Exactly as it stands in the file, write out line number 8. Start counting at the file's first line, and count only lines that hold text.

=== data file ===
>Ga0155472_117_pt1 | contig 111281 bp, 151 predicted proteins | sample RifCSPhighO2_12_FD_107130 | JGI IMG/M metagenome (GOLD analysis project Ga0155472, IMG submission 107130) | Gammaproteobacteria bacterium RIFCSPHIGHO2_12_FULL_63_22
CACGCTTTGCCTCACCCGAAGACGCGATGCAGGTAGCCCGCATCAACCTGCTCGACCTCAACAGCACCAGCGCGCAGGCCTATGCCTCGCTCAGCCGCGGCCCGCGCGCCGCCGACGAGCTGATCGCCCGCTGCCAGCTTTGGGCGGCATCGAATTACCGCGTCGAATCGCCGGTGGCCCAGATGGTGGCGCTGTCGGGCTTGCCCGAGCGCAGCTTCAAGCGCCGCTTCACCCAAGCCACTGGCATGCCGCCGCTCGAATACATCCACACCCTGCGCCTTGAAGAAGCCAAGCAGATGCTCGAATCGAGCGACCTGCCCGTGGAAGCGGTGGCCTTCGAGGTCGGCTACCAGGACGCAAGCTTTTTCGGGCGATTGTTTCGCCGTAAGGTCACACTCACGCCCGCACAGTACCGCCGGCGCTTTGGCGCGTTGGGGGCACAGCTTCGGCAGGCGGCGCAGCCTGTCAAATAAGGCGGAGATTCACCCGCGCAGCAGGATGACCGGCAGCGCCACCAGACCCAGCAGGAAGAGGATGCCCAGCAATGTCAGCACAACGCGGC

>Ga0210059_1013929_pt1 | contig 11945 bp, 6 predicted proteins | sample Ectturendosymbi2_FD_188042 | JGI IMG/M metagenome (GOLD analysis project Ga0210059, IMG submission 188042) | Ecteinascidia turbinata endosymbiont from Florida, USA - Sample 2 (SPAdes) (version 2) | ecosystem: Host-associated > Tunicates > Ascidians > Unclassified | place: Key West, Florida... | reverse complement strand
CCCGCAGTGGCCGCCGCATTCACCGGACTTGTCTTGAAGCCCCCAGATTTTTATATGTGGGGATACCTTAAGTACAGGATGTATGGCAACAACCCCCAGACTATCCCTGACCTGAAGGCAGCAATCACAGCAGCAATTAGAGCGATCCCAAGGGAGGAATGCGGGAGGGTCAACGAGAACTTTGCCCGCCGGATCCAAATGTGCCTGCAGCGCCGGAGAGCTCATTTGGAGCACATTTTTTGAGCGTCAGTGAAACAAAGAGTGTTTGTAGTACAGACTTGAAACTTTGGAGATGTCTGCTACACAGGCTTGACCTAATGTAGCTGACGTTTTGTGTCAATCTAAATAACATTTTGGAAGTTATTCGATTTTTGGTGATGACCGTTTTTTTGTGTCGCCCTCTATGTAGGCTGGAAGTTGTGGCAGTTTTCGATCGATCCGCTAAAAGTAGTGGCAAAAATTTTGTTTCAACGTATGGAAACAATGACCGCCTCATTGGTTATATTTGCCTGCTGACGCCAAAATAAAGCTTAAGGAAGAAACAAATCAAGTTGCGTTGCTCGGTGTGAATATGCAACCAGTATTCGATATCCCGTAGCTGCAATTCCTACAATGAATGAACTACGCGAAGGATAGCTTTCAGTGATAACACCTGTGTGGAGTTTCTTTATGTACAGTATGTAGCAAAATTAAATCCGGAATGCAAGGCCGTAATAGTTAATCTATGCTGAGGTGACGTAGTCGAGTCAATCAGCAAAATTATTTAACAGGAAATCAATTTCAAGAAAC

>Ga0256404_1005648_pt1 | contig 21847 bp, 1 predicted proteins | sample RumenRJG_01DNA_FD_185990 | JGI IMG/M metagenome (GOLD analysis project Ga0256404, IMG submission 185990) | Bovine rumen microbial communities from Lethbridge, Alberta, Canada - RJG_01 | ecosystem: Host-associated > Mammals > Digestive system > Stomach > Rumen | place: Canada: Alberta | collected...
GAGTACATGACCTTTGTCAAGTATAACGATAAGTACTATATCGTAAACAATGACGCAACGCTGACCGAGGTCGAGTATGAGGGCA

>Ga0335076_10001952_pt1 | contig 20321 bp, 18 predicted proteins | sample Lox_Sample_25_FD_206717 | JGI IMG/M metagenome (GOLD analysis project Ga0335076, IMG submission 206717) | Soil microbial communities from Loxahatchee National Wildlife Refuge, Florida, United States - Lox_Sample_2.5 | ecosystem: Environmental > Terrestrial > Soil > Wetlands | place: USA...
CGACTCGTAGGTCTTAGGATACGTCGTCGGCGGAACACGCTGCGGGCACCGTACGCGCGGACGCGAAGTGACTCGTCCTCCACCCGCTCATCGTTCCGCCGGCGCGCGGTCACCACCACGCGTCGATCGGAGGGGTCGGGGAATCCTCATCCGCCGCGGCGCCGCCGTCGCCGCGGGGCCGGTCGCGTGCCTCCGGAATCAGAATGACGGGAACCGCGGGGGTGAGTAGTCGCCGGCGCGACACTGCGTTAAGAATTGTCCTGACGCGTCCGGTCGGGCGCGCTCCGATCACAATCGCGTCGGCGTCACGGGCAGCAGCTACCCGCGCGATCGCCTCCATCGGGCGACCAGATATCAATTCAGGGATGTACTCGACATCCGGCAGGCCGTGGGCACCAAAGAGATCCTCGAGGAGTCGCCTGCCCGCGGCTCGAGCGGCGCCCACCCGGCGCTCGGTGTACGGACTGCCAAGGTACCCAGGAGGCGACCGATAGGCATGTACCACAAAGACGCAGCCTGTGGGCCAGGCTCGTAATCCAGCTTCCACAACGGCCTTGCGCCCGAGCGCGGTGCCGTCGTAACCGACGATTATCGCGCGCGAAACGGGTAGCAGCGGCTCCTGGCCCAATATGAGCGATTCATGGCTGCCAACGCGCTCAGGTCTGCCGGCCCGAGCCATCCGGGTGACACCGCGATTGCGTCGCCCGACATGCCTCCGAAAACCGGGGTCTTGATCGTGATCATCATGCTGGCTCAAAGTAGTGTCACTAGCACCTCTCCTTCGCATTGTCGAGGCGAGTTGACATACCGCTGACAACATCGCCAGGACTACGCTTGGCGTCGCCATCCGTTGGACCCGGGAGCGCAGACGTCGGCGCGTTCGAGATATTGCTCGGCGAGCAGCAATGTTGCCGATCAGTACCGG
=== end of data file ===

CGACTCGTAGGTCTTAGGATACGTCGTCGGCGGAACACGCTGCGGGCACCGTACGCGCGGACGCGAAGTGACTCGTCCTCCACCCGCTCATCGTTCCGCCGGCGCGCGGTCACCACCACGCGTCGATCGGAGGGGTCGGGGAATCCTCATCCGCCGCGGCGCCGCCGTCGCCGCGGGGCCGGTCGCGTGCCTCCGGAATCAGAATGACGGGAACCGCGGGGGTGAGTAGTCGCCGGCGCGACACTGCGTTAAGAATTGTCCTGACGCGTCCGGTCGGGCGCGCTCCGATCACAATCGCGTCGGCGTCACGGGCAGCAGCTACCCGCGCGATCGCCTCCATCGGGCGACCAGATATCAATTCAGGGATGTACTCGACATCCGGCAGGCCGTGGGCACCAAAGAGATCCTCGAGGAGTCGCCTGCCCGCGGCTCGAGCGGCGCCCACCCGGCGCTCGGTGTACGGACTGCCAAGGTACCCAGGAGGCGACCGATAGGCATGTACCACAAAGACGCAGCCTGTGGGCCAGGCTCGTAATCCAGCTTCCACAACGGCCTTGCGCCCGAGCGCGGTGCCGTCGTAACCGACGATTATCGCGCGCGAAACGGGTAGCAGCGGCTCCTGGCCCAATATGAGCGATTCATGGCTGCCAACGCGCTCAGGTCTGCCGGCCCGAGCCATCCGGGTGACACCGCGATTGCGTCGCCCGACATGCCTCCGAAAACCGGGGTCTTGATCGTGATCATCATGCTGGCTCAAAGTAGTGTCACTAGCACCTCTCCTTCGCATTGTCGAGGCGAGTTGACATACCGCTGACAACATCGCCAGGACTACGCTTGGCGTCGCCATCCGTTGGACCCGGGAGCGCAGACGTCGGCGCGTTCGAGATATTGCTCGGCGAGCAGCAATGTTGCCGATCAGTACCGG